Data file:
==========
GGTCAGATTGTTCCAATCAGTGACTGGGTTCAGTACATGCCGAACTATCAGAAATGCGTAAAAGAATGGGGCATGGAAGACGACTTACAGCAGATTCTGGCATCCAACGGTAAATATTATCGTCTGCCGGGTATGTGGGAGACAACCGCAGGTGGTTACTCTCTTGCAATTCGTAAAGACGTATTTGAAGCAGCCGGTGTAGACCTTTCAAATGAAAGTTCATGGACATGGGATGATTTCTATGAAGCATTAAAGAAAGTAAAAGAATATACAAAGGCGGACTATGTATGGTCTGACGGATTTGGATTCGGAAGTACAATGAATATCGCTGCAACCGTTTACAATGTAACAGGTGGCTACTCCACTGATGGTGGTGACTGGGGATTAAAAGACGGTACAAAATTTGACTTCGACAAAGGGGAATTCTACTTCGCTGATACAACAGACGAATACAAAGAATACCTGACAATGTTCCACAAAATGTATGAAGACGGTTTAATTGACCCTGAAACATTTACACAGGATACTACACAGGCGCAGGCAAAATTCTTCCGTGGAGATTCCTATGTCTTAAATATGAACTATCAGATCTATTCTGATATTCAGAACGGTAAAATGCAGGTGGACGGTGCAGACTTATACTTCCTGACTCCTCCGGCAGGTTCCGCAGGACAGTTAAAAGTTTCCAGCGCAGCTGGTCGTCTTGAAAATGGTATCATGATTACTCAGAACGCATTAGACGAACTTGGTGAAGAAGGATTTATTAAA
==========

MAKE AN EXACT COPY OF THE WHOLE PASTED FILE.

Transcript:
GGTCAGATTGTTCCAATCAGTGACTGGGTTCAGTACATGCCGAACTATCAGAAATGCGTAAAAGAATGGGGCATGGAAGACGACTTACAGCAGATTCTGGCATCCAACGGTAAATATTATCGTCTGCCGGGTATGTGGGAGACAACCGCAGGTGGTTACTCTCTTGCAATTCGTAAAGACGTATTTGAAGCAGCCGGTGTAGACCTTTCAAATGAAAGTTCATGGACATGGGATGATTTCTATGAAGCATTAAAGAAAGTAAAAGAATATACAAAGGCGGACTATGTATGGTCTGACGGATTTGGATTCGGAAGTACAATGAATATCGCTGCAACCGTTTACAATGTAACAGGTGGCTACTCCACTGATGGTGGTGACTGGGGATTAAAAGACGGTACAAAATTTGACTTCGACAAAGGGGAATTCTACTTCGCTGATACAACAGACGAATACAAAGAATACCTGACAATGTTCCACAAAATGTATGAAGACGGTTTAATTGACCCTGAAACATTTACACAGGATACTACACAGGCGCAGGCAAAATTCTTCCGTGGAGATTCCTATGTCTTAAATATGAACTATCAGATCTATTCTGATATTCAGAACGGTAAAATGCAGGTGGACGGTGCAGACTTATACTTCCTGACTCCTCCGGCAGGTTCCGCAGGACAGTTAAAAGTTTCCAGCGCAGCTGGTCGTCTTGAAAATGGTATCATGATTACTCAGAACGCATTAGACGAACTTGGTGAAGAAGGATTTATTAAA